PubMed Abstract | CrossRef Full Text | Google Scholar

31. Schmeler MR, Schein RM, McCue M, Betz K. Telerehabilitation clinical and vocational applications for assistive technology: research, opportunities, and challenges. Int J Telerehabil. (2009) 4:59–72. doi: 10.5195/IJT.2009.6014

CrossRef Full Text | Google Scholar

32. Sgandurra G, Beani E, Inguaggiato E, Lorentzen J, Nielsen JB, Cioni G. Effects on parental stress of early home-based caretoy intervention in low-risk preterm infants. Neural Plast. (2019) 22:7517351. doi: 10.1155/2019/7517351

CrossRef Full Text | Google Scholar

33. Sgherri G, Avola G, Beani E, Chisari C, Cioni G, Sgandurra G. Methods to assess Usability and Acceptability of technologies for home-based rehabilitation: a systematic review. Int J Emerg Technol. (2020) 10:434–43.

Google Scholar

Keywords: feasibility, home-based training, action-observation training, upper limb, unilateral cerebral palsy, children

Citation: Beani E, Menici V, Ferrari A, Cioni G and Sgandurra G (2020) Feasibility of a Home-Based Action Observation Training for Children With Unilateral Cerebral Palsy: An Explorative Study. Front. Neurol. 11:16. doi: 10.3389/fneur.2020.00016

Received: 04 November 2019; Accepted: 08 January 2020;
Published: 28 February 2020.

Edited by:

Deborah Gaebler-Spira, Northwestern University, United States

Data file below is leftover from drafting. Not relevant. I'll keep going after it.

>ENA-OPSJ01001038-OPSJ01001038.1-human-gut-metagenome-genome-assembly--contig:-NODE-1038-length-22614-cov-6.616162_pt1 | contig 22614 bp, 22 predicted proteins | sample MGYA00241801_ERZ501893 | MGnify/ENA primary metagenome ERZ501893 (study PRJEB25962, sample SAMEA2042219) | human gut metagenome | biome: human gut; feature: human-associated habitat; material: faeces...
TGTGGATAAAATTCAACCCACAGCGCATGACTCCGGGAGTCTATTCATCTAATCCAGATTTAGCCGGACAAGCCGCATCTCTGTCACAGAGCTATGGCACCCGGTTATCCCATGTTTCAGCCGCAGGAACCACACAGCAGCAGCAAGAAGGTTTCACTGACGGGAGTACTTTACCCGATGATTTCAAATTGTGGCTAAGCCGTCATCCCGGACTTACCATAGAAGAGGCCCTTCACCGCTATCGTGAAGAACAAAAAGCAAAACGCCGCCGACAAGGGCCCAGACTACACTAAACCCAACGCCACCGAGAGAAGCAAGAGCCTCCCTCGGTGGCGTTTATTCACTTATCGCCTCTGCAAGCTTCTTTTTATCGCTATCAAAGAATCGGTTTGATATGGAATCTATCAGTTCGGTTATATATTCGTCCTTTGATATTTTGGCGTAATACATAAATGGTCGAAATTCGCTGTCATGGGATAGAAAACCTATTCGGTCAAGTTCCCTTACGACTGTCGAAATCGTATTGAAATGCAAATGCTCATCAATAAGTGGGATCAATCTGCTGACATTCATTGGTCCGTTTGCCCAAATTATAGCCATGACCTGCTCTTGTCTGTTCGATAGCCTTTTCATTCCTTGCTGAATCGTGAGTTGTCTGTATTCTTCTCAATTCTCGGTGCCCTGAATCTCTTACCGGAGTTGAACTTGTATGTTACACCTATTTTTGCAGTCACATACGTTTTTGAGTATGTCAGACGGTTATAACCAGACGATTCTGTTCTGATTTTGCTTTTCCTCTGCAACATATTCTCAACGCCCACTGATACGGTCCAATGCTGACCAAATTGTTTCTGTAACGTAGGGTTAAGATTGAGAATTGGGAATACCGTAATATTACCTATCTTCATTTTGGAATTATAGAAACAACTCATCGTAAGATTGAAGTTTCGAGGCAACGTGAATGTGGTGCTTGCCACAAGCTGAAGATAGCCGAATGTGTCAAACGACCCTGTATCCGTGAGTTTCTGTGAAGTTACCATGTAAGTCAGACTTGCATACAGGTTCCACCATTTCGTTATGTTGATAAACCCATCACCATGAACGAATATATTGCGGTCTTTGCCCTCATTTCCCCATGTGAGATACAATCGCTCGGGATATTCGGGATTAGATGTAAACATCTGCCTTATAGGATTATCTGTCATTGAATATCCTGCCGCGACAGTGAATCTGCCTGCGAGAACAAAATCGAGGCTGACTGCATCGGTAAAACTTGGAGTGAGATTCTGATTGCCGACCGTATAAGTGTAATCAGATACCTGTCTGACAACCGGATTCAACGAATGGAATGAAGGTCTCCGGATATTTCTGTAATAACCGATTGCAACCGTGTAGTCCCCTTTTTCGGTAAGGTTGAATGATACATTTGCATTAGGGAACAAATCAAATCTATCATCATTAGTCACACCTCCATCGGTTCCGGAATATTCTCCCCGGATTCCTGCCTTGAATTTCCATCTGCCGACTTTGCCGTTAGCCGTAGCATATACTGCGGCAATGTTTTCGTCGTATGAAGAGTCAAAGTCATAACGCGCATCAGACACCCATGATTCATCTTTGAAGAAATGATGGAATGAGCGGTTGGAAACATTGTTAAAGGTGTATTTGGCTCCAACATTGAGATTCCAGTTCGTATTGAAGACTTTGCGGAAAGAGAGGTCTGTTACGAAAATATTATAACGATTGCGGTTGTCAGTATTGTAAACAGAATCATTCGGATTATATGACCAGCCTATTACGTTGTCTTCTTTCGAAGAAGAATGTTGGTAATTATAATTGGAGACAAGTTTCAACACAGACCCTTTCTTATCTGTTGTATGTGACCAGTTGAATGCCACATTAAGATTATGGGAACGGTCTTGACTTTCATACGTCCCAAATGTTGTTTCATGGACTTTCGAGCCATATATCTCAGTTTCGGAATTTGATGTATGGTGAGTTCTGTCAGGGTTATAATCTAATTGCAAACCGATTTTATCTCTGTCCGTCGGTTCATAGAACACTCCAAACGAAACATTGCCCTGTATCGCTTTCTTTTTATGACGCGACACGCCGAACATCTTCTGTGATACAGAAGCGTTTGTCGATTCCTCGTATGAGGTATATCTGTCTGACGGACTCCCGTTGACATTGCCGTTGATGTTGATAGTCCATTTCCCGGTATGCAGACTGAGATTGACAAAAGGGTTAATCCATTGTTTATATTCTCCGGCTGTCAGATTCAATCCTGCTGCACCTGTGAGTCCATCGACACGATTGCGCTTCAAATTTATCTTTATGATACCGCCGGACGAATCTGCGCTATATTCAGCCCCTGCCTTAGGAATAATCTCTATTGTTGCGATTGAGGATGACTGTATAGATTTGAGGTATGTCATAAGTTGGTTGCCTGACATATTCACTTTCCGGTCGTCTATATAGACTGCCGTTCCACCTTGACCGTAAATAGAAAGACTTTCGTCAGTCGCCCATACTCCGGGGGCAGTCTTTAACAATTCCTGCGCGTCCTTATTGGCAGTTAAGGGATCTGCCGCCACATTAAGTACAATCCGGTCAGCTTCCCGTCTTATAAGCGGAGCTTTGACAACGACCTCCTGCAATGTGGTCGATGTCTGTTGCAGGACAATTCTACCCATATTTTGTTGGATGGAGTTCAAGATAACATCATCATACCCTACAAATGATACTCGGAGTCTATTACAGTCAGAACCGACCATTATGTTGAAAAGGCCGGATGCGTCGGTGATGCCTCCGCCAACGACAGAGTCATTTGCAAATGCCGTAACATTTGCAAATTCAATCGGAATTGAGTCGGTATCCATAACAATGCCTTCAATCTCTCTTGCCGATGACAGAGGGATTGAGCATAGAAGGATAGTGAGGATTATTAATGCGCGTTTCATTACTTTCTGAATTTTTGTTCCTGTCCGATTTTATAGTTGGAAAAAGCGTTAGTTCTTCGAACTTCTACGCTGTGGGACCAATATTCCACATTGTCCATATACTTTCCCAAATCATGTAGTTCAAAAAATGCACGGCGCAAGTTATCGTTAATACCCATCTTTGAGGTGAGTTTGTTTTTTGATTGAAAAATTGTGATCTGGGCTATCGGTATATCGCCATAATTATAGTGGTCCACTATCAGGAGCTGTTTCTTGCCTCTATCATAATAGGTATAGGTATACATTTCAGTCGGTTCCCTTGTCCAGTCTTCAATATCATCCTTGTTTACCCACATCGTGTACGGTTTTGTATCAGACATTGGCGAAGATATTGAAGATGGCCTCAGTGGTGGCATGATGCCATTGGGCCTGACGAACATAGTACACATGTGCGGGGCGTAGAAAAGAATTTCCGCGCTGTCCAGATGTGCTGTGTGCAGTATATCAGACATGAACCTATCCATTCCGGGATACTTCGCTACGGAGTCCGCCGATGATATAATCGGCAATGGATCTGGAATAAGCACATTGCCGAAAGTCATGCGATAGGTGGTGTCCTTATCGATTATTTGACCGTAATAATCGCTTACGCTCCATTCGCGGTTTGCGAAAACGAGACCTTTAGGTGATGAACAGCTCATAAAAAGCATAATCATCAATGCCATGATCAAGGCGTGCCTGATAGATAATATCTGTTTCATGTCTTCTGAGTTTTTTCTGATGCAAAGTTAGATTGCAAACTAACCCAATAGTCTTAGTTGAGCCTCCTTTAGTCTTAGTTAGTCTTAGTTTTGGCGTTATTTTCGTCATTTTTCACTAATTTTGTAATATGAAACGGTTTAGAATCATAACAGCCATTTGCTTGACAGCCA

Reviewed by:

Sandeep K. Subramanian, The University of Texas Health Science Center at San Antonio, United States
Pedro Ribeiro, Federal University of Rio de Janeiro, Brazil

Copyright © 2020 Beani, Menici, Ferrari, Cioni and Sgandurra. This is an open-access article distributed under the terms of the Creative Commons Attribution License (CC BY). The use, distribution or reproduction in other forums is permitted, provided the original author(s) and the copyright owner(s) are credited and that the original publication in this journal is cited, in accordance with accepted academic practice. No use, distribution or reproduction is permitted which does not comply with these terms.

*Correspondence: Giuseppina Sgandurra,

Disclaimer: All claims expressed in this article are solely those of the authors and do not necessarily represent those of their affiliated organizations, or those of the publisher, the editors and the reviewers. Any product that may be evaluated in this article or claim that may be made by its manufacturer is not guaranteed or endorsed by the publisher.